As I explained in my article "ChannelAdvisor Numbers Imply Weak Q1 2013 Revenue For Amazon.com," Amazon.com's (NASDAQ:AMZN) revenues for Q1 2012 were, as implied by ChannelAdvisor's January 2013 numbers, tracking below consensus.
Today we got a fresh batch of ChannelAdvisor numbers for February 2013. For Amazon.com, they read as follows:
Amazon - In February, Amazon came in at 30.8%. When you compare that to January's 34.3%, and normalize/account for leap year (30.8%+4%=34.8%), it's actually a bit higher than January's pace.
Now, even ignoring that consensus estimates already take into account leap year effects, what do these numbers mean? For Q4 2012, ChannelAdvisor reported an average growth rate of 38.5%. As for Q1 2013, as of February 2013, Amazon.com is now on track towards a 34.6% growth rate taking into account the leap year effect, or 32.6% without it.
This is significant, because ChannelAdvisor's Q4 2012 growth rate translated into Amazon.com growing its revenues 22% year-on-year. Now, with ChannelAdvisor's numbers tracking 3.9%-5.9% lower than the growth rates exhibited in Q4 2012, it stands to reason that Amazon.com's revenue growth will be significantly lower than the 22% it showed in Q4 2012. The problem, however, is that the consensus revenue growth rate for Q1 2013 stands at 22.6% and so is actually marginally higher than what Amazon.com achieved in Q4 2012.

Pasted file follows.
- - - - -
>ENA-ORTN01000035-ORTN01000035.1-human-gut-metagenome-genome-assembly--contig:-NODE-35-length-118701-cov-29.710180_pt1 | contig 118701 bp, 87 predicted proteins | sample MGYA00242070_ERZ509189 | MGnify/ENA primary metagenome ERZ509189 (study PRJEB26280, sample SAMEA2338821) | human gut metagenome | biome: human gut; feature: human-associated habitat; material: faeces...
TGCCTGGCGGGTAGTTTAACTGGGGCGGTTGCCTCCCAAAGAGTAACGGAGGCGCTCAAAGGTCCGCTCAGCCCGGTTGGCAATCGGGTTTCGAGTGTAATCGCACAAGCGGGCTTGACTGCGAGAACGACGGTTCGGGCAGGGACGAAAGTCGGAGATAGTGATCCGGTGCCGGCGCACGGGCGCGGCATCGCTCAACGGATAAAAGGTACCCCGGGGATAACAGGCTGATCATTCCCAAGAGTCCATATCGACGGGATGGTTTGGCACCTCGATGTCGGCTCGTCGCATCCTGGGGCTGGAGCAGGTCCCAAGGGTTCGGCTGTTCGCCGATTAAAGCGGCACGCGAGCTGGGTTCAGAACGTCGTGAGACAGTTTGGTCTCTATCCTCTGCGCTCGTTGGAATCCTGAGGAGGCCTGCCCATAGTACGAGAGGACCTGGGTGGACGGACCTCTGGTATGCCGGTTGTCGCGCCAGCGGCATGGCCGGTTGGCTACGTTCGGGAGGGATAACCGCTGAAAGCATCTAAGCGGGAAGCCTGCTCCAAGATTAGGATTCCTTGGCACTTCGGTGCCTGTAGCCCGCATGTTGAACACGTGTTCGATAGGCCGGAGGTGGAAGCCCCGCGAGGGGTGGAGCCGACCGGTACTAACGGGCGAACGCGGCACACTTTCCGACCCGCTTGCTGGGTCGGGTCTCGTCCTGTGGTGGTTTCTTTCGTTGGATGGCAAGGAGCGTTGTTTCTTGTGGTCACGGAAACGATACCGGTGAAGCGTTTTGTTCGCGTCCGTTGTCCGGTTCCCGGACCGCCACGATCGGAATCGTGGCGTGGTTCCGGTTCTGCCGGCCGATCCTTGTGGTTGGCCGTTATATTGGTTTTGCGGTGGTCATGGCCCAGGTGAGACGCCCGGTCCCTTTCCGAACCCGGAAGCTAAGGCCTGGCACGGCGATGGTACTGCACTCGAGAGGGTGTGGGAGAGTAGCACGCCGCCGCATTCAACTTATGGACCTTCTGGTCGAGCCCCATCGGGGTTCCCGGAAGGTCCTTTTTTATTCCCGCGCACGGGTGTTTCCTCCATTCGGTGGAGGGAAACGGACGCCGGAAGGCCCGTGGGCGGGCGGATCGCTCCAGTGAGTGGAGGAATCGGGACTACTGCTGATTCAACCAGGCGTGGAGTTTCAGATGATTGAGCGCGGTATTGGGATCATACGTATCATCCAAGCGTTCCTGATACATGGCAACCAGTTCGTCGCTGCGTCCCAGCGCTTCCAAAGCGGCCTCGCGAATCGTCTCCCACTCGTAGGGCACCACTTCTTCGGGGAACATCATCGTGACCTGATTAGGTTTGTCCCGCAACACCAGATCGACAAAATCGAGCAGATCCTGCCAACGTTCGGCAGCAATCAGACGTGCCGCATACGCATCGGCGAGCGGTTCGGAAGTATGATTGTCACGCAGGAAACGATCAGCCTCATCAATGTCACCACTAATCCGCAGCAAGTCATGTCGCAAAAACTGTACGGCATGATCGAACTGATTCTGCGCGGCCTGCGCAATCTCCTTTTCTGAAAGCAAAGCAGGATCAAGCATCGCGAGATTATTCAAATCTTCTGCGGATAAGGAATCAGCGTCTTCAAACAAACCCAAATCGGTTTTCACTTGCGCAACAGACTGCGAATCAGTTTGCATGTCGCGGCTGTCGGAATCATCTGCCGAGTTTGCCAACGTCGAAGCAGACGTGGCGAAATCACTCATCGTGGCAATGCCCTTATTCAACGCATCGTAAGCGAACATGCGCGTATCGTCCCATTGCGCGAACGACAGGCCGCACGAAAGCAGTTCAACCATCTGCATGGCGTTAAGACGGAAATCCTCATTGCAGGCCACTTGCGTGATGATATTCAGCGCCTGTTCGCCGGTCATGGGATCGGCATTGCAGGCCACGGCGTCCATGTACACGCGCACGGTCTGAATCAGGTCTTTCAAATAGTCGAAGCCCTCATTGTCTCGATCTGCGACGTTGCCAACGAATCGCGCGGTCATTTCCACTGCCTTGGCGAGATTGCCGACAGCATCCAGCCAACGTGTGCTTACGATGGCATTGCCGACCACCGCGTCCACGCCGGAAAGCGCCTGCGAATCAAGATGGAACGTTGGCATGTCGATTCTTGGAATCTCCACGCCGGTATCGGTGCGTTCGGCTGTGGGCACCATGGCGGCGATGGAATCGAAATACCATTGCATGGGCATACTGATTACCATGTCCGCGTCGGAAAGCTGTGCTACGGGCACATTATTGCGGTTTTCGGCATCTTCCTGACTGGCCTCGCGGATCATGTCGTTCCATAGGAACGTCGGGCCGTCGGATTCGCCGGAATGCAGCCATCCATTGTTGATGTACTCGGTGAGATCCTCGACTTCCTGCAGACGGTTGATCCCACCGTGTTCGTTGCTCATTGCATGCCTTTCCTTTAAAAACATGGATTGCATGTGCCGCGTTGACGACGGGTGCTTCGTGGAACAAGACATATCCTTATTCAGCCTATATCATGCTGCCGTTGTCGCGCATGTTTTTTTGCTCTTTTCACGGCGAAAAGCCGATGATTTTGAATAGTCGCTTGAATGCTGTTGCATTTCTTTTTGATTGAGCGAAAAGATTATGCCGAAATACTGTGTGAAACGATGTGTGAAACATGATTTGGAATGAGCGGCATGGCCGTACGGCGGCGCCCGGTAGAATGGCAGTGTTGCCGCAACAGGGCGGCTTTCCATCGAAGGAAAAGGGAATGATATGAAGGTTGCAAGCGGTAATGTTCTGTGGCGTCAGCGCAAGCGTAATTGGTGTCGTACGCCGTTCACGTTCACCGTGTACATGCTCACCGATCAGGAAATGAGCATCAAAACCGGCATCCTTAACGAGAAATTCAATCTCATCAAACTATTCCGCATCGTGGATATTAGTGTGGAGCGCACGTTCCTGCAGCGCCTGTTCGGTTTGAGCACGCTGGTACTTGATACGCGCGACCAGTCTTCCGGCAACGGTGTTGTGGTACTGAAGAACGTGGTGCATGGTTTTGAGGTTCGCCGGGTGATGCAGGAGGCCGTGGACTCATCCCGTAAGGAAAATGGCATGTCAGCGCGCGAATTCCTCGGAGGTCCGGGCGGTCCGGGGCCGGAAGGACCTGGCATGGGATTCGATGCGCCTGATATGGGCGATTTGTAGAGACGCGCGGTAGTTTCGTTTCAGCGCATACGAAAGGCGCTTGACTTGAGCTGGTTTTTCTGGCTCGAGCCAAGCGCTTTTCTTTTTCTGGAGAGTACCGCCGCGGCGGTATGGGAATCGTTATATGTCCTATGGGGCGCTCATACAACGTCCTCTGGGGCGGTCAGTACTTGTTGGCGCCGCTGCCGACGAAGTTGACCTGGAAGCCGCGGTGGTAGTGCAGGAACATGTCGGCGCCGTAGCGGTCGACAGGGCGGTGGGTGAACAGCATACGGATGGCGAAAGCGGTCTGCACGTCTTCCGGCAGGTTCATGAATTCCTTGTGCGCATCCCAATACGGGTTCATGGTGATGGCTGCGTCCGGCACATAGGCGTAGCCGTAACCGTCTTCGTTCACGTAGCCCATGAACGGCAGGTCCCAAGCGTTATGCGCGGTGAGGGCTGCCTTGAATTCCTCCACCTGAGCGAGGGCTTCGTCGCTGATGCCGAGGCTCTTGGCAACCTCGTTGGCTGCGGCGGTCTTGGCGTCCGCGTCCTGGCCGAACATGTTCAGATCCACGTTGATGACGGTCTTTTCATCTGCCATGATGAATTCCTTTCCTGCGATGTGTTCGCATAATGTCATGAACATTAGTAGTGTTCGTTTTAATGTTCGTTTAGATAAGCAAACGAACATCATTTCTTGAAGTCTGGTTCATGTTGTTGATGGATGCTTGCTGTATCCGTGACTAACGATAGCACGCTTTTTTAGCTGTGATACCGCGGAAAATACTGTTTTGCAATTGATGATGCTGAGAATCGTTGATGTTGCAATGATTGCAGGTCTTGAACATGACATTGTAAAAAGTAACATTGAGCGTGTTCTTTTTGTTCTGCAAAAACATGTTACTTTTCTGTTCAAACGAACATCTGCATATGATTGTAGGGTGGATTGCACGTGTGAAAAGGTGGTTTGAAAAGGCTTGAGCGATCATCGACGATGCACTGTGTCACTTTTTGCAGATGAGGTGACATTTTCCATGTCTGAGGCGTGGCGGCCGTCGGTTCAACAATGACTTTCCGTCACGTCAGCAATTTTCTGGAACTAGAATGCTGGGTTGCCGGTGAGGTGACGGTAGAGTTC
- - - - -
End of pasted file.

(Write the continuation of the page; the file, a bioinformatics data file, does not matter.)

At this moment, the ChannelAdvisor data on Amazon.com implies that Amazon.com continues to track well below consensus revenue expectations for Q1 2013. Additionally, one could add that with Q2 2013 presenting even more aggressive growth estimates (presently at 24.4% year-on-year), it's likely that not only is Amazon.com on track to miss revenue expectations, but it's also on track to guide next quarter lower as well.
Disclosure: I am short AMZN. I wrote this article myself, and it expresses my own opinions. I am not receiving compensation for it (other than from Seeking Alpha). I have no business relationship with any company whose stock is mentioned in this article.